On June 22nd, Davidson County Chancellor Russell Perkins ruled that a petition for six constitutional amendments supported by 4 Good Government was invalid and prevented the amendments from appearing in the July 27th vote. Perkins ruled that the petition contains two proposed election dates, but local law requires that petitioners specify a single election date. Perkins also ruled that the amendment to reverse a property tax increase would unconstitutionally transfer the power to remit property taxes from the local government to the electorate. Jim Roberts, head of 4 Good Government, said the Davidson County Electoral Commission is open to appeal the court’s decision.
Had the petition been declared valid, voters would have voted on six changes to the city statute on July 27th. One would have reset the city’s property tax rates back to where they were before a 34% increase in 2020 and required voter approval for all future increases of more than 3%. The other five amendments would have:
- reduced the number of signatures required to remove an elected official and prevented removed officials from running for their previous office;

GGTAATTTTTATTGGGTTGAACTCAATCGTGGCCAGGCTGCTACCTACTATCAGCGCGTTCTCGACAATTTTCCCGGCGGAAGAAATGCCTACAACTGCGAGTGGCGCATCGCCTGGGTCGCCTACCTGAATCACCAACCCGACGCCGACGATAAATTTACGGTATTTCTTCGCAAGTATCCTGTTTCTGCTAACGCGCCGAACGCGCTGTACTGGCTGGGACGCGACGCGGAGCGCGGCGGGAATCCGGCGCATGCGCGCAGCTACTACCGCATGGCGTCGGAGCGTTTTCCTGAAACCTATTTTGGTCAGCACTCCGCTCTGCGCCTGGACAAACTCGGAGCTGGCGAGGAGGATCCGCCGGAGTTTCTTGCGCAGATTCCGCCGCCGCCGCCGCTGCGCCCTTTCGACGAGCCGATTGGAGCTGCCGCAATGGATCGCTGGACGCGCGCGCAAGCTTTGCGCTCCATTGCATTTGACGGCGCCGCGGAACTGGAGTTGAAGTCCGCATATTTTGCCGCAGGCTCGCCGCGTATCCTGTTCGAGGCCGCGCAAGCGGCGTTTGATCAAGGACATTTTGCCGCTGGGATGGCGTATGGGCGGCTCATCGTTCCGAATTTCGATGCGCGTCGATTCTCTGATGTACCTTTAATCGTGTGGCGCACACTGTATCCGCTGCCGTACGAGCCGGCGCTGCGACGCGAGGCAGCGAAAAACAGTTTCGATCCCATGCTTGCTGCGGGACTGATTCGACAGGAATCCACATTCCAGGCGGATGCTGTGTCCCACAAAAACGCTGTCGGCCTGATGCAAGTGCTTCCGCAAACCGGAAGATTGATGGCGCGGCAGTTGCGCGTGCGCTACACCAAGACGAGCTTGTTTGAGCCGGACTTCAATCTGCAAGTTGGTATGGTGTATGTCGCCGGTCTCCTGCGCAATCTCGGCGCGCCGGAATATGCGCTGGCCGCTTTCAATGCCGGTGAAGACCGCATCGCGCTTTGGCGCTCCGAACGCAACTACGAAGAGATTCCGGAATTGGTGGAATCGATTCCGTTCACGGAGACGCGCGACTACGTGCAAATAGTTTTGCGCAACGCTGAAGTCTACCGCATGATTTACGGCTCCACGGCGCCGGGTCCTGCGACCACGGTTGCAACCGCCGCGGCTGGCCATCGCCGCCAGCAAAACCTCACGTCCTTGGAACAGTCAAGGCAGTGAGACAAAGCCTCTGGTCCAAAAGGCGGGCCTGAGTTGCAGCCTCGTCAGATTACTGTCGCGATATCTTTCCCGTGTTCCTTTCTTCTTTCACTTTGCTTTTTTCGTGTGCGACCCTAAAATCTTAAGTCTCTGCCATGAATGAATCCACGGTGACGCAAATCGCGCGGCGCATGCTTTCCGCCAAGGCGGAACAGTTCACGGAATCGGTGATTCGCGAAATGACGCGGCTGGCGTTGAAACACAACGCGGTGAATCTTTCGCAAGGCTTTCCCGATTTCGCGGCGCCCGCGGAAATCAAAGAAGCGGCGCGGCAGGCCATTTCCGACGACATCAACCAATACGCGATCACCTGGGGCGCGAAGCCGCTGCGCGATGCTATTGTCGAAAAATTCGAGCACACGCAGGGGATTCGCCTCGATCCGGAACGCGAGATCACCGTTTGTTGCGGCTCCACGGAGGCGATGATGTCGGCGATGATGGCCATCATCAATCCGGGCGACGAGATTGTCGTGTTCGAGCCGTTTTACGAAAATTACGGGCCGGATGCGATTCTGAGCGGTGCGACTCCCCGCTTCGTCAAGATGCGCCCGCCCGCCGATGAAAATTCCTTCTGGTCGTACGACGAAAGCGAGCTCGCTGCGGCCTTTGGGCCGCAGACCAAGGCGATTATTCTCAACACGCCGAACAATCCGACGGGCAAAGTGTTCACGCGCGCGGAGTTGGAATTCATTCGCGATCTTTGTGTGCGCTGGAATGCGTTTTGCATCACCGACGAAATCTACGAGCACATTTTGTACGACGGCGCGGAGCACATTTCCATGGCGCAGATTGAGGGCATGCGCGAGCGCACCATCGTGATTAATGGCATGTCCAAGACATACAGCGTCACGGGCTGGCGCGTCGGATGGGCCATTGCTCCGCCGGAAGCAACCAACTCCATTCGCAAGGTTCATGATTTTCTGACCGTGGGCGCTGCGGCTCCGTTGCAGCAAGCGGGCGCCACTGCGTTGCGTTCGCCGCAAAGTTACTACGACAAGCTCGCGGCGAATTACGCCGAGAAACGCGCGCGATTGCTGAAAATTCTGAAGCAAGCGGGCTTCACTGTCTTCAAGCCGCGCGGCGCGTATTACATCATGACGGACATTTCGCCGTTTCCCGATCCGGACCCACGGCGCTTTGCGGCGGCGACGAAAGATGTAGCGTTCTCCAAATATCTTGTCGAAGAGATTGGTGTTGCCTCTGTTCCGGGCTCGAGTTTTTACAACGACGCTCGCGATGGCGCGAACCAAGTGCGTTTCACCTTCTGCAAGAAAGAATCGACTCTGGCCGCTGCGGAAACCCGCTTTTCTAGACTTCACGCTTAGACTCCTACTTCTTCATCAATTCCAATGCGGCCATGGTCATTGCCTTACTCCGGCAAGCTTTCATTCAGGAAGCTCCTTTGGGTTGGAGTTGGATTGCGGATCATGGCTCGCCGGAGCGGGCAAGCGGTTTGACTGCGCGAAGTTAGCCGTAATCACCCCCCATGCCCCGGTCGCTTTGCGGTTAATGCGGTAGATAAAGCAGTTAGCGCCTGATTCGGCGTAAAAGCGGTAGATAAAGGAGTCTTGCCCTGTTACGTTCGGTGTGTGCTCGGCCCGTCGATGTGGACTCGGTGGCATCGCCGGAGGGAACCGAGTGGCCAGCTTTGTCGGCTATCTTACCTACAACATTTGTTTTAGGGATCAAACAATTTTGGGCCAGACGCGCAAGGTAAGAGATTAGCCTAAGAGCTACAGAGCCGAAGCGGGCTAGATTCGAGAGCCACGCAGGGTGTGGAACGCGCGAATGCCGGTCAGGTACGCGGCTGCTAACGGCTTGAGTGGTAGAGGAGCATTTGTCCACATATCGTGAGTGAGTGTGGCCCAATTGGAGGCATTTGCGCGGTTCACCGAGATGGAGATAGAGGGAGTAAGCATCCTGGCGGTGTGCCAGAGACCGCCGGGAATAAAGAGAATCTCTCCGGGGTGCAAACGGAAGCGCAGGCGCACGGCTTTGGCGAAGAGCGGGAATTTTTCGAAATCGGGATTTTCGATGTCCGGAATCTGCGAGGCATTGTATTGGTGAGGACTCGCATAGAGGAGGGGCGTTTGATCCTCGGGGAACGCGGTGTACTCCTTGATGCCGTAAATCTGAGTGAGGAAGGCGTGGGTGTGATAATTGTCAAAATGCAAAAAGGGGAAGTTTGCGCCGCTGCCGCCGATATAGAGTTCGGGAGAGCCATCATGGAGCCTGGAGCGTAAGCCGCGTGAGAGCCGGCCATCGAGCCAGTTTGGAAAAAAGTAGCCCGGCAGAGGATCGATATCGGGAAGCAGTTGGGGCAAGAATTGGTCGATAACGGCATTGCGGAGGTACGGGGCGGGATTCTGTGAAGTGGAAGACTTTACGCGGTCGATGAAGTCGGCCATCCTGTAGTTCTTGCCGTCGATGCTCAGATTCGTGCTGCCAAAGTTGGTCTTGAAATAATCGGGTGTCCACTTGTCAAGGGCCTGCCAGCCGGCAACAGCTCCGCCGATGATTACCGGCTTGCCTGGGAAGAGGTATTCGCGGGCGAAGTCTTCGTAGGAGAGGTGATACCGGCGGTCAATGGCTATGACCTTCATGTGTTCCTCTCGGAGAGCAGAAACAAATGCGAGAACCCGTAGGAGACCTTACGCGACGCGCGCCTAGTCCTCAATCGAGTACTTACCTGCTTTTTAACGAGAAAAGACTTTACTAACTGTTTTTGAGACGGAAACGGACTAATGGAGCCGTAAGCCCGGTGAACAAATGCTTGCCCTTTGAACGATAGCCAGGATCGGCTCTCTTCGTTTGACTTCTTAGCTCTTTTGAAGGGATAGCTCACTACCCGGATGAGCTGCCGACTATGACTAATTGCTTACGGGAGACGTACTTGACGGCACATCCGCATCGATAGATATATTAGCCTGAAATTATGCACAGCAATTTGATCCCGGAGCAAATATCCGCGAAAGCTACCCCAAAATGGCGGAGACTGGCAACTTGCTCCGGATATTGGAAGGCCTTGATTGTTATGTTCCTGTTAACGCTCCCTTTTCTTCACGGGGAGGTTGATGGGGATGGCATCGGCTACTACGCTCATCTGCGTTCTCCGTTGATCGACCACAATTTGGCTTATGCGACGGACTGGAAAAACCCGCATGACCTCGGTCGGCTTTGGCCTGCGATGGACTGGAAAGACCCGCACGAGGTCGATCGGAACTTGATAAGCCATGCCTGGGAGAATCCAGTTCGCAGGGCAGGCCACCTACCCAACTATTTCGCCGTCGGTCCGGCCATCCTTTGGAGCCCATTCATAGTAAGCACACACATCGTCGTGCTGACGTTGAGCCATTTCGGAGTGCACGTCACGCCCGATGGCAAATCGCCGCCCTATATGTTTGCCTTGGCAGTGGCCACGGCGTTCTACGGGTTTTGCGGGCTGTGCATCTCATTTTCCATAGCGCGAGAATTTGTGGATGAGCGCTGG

- ended lifelong benefits for elected public officials;
- prohibited change in the law of constitutional changes initiated by the voter;
- urged the city council to seek citizen consent prior to transferring high quality park or greenway properties to private owners; and
- brought sports stadiums and facilities under city control when their respective teams left Nashville or did not play at home for two years.
This is not the first time 4 Good Government has tried to overturn last year’s tax hike. The group gathered the required number of signatures for a similar petition in August 2020, but it was rejected in court on November 3, 2020.
4 Good Government started their petition for the 2021 election date in February and collected the required 12,142 signatures in April. Davidson County’s Electoral Commission reviewed the petition in May.